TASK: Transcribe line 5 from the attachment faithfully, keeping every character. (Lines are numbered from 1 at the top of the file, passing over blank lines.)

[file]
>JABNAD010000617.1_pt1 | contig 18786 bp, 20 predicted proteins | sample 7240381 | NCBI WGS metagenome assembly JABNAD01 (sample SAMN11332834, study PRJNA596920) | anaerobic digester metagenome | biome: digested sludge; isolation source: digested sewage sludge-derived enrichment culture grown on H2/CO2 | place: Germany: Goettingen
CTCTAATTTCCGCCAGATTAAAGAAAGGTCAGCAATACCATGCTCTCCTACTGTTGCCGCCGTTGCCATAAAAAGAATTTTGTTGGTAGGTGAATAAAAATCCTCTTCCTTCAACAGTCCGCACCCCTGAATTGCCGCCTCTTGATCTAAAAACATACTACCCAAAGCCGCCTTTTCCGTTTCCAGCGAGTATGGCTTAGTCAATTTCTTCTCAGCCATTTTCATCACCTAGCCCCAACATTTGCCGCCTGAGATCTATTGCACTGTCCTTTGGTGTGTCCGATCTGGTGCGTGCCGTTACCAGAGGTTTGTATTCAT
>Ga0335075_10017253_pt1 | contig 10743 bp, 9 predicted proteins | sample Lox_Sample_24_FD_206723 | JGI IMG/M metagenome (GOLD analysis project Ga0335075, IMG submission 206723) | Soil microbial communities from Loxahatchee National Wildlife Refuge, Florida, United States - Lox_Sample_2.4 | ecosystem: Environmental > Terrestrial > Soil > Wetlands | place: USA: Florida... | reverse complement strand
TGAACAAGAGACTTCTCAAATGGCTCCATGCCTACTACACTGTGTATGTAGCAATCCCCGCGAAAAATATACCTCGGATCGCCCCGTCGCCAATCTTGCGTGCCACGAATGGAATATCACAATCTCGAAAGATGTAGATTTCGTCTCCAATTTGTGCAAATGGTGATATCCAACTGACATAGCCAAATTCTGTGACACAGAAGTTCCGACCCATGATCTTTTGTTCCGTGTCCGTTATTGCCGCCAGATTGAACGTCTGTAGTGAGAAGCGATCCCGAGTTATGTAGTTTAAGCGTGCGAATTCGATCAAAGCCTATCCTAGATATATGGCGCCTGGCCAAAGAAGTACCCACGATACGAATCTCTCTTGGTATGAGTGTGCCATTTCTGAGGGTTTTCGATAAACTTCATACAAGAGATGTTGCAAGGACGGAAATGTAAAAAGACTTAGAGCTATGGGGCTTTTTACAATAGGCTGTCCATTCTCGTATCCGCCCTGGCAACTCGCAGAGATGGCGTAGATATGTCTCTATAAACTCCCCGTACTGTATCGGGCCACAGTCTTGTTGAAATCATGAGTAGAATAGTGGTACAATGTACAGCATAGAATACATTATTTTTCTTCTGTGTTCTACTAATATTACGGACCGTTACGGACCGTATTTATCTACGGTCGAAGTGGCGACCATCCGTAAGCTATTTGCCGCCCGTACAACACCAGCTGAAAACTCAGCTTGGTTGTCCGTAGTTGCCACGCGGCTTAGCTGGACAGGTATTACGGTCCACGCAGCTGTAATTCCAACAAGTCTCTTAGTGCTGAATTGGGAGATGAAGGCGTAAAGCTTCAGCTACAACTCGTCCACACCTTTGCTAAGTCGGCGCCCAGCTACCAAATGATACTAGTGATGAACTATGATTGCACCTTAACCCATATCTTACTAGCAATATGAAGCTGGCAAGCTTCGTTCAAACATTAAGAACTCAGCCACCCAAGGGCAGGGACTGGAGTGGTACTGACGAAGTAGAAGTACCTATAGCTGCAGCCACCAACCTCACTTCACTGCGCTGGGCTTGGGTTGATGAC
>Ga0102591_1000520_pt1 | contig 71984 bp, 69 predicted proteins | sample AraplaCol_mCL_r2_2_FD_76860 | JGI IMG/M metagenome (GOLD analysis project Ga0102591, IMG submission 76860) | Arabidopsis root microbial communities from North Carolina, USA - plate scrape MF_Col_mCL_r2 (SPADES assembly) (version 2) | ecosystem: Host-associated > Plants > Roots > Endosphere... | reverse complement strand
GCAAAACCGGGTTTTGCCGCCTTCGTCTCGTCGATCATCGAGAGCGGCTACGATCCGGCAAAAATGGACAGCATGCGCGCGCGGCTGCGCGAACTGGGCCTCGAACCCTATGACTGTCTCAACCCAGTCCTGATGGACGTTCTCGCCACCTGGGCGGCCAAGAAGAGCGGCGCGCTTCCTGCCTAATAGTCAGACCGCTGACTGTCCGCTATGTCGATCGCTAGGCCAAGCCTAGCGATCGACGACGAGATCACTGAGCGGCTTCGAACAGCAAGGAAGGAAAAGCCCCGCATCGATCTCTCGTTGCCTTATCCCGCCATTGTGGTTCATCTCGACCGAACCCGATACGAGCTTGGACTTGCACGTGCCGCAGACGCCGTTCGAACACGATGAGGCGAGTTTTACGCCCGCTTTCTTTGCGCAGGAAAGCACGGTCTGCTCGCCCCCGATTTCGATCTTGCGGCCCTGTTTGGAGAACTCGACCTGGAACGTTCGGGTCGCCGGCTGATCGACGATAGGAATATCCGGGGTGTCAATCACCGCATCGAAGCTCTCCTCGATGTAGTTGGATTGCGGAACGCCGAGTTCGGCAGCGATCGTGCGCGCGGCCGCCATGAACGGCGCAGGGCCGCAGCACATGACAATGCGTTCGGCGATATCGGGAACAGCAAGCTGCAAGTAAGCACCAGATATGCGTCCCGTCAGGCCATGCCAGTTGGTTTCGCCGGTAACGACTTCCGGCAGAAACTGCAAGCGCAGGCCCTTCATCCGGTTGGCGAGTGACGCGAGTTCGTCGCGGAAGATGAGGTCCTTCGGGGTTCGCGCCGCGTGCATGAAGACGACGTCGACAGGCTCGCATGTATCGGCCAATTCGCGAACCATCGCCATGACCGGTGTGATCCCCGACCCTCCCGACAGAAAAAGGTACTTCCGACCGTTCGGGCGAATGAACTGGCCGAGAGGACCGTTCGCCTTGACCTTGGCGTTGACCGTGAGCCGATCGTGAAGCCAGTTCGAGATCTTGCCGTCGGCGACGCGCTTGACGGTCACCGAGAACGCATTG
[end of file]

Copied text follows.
>Ga0102591_1000520_pt1 | contig 71984 bp, 69 predicted proteins | sample AraplaCol_mCL_r2_2_FD_76860 | JGI IMG/M metagenome (GOLD analysis project Ga0102591, IMG submission 76860) | Arabidopsis root microbial communities from North Carolina, USA - plate scrape MF_Col_mCL_r2 (SPADES assembly) (version 2) | ecosystem: Host-associated > Plants > Roots > Endosphere... | reverse complement strand